Dating stephy password
Up to 42 million people worldwide have had their names, email addresses, passwords and dates of birth exposed to online criminals, the result of a data breach in January at Australian online-dating company Cupid Media.
There have been bigger data breaches, but perhaps none worse.
Salting adds a set of secret characters to each password before hashing, so that one site's hash of a given password won't match another site's.
In most cases, websites that hash passwords store the hash, not the original password.
To verify a user's password, a website runs a password through the hashing algorithm each time the user enters it, then matches the resulting hash to the stored hash generated when the user first registered that password.
However, all those computations and database lookups can be expensive and time-consuming.
Krebs reached out to some of the individuals listed in the stolen Cupid Media records, and those who responded confirmed that Krebs indeed had their passwords.
(Krebs did not mention whether they'd been notified by Cupid Media.) Bolton suggested that Krebs may have "illegally accessed" user records, but then outlined the company's long-term response.
Reporters contacted the couple and they admitted going to Maldives together for travel; however, they denied getting married and having their honeymoon there. I'm still single..." Then he suddenly corrected himself: "No no no, anyways, we are not married." As for Stephy, she expressed they cannot hide marriage from media and she does not have the motivation to get married since she is not at the suitable age.
That is very surprising if such a large number of users were put at risk. However, they apparently weren't even doing that - storing the passwords in plaintext, meaning they were instantly readable by the human eye as easily as you are reading this password right now.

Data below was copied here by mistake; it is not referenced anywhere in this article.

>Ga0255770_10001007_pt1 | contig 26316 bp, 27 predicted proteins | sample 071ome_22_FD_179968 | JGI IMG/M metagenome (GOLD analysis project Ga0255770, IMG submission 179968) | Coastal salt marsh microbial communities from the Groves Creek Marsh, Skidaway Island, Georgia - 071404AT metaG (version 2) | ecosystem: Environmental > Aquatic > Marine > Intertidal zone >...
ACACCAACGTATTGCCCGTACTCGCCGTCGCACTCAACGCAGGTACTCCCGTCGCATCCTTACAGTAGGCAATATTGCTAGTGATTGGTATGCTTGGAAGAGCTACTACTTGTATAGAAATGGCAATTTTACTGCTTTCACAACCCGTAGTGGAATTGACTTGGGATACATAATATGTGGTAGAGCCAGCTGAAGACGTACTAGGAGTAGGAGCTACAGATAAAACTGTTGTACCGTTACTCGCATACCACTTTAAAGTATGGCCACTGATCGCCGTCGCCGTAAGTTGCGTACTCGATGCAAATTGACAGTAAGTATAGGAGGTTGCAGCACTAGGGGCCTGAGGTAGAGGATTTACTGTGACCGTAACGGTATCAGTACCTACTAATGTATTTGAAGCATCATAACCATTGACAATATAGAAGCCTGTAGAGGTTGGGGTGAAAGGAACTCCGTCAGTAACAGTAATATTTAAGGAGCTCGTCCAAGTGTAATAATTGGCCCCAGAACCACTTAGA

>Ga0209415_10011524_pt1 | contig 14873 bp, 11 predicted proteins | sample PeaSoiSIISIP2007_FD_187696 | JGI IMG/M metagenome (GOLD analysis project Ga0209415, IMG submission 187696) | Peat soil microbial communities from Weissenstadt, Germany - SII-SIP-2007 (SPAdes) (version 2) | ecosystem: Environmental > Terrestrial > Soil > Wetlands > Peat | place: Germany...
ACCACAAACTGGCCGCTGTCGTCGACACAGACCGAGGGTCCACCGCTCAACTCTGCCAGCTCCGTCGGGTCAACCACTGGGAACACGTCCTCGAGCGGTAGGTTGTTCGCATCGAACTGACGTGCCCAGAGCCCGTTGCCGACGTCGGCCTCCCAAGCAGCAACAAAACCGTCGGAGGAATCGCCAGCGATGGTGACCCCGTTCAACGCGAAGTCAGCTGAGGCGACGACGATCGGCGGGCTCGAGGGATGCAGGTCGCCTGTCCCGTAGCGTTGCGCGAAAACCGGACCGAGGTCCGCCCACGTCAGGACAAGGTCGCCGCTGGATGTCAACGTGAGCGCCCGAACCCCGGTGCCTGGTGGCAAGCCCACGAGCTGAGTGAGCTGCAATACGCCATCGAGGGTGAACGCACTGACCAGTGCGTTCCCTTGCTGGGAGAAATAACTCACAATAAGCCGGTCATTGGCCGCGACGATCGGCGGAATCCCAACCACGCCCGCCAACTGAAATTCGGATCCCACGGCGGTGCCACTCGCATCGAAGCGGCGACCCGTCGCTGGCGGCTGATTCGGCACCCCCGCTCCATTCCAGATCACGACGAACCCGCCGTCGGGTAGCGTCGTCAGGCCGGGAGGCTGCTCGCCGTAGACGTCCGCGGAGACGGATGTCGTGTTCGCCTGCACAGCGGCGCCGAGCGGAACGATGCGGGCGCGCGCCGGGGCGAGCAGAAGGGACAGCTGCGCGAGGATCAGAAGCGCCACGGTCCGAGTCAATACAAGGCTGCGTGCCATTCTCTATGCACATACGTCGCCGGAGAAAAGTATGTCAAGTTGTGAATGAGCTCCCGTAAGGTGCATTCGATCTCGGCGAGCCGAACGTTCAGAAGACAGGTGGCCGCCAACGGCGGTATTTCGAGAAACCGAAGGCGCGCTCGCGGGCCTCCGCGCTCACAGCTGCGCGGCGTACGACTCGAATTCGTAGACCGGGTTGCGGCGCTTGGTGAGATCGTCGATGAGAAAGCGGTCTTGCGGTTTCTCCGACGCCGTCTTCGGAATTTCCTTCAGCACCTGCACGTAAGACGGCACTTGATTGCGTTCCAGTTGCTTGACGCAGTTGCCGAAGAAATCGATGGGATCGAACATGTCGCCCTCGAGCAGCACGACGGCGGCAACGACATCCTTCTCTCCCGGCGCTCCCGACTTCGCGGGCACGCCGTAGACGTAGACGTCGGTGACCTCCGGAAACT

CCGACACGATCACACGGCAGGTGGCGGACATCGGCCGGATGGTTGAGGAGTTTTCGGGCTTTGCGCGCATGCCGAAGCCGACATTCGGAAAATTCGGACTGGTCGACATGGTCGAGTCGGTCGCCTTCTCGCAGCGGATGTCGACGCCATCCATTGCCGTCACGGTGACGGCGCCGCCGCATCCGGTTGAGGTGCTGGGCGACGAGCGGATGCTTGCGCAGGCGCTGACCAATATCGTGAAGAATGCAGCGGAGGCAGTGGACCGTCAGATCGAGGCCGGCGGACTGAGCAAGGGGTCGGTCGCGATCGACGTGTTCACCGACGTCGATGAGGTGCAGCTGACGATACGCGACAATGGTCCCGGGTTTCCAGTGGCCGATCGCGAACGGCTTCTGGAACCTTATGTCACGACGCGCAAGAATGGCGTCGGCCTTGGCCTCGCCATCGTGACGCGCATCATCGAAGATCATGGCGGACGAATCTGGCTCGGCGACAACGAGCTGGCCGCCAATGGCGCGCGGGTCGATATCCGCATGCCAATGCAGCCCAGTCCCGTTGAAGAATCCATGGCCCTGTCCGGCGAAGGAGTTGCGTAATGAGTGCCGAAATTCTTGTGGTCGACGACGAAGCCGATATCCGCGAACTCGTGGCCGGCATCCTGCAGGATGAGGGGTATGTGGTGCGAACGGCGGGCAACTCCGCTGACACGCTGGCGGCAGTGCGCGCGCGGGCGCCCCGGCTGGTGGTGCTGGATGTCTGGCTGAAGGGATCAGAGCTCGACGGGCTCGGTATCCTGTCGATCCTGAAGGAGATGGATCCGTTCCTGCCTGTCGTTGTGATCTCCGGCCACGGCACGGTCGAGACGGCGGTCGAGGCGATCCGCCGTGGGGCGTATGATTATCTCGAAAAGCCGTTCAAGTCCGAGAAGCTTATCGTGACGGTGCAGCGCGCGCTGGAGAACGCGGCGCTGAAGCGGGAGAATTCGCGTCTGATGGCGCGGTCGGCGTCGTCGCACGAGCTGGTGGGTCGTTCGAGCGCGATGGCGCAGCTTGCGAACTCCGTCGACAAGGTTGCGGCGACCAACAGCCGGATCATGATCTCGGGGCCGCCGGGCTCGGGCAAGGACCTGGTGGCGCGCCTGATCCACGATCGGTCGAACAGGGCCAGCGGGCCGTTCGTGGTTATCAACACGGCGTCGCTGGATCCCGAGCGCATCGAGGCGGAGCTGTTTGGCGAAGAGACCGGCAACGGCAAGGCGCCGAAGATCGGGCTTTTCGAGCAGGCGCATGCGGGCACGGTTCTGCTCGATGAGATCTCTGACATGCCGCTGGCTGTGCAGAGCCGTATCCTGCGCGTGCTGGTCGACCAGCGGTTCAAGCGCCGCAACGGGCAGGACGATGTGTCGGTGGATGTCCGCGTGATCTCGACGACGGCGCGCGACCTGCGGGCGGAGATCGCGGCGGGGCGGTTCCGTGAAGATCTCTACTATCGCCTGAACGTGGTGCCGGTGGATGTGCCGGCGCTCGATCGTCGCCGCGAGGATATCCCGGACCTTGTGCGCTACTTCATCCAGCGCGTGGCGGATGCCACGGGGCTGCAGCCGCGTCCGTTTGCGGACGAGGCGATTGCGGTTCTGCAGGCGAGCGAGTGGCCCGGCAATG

Of course, it's possible that Cupid Media has mended its ways and now stores its dating customers' passwords in a more secure fashion. But in the meantime, if you are a user of any of these websites, you need to ensure that you are not using the same password on any other website, and always use a password that is hard to guess and tricky to crack.
(Cupid Media has no link to New York-based online-dating service OK Cupid.) Of those 42 million Cupid Media compromised accounts, 1.9 million, or 4.5 percent of the total, used the password "123456"; 1.2 million used "111111." Yet since all the passwords were unencrypted, even users who used strong passwords are now at high risk of identity theft and account hijacking. 20), security blogger Brian Krebs revealed he had found the Cupid Media data buried on the same cybercriminal server that had stored data stolen from Adobe Systems, PR Newswire and the National White Collar Crime Center.
(The 150 million stolen Adobe user records had such poor password encryption that Facebook decided to alert its own users who also appeared in the Adobe data set.) MORE: Adobe Data Breach: How to Protect Yourself Andrew Bolton, managing director of Cupid Media, told Krebs that his company had suffered a data breach in January 2013.
The full list of sites can be found on this Cupid Media page under the "Choose a site" drop-down menu.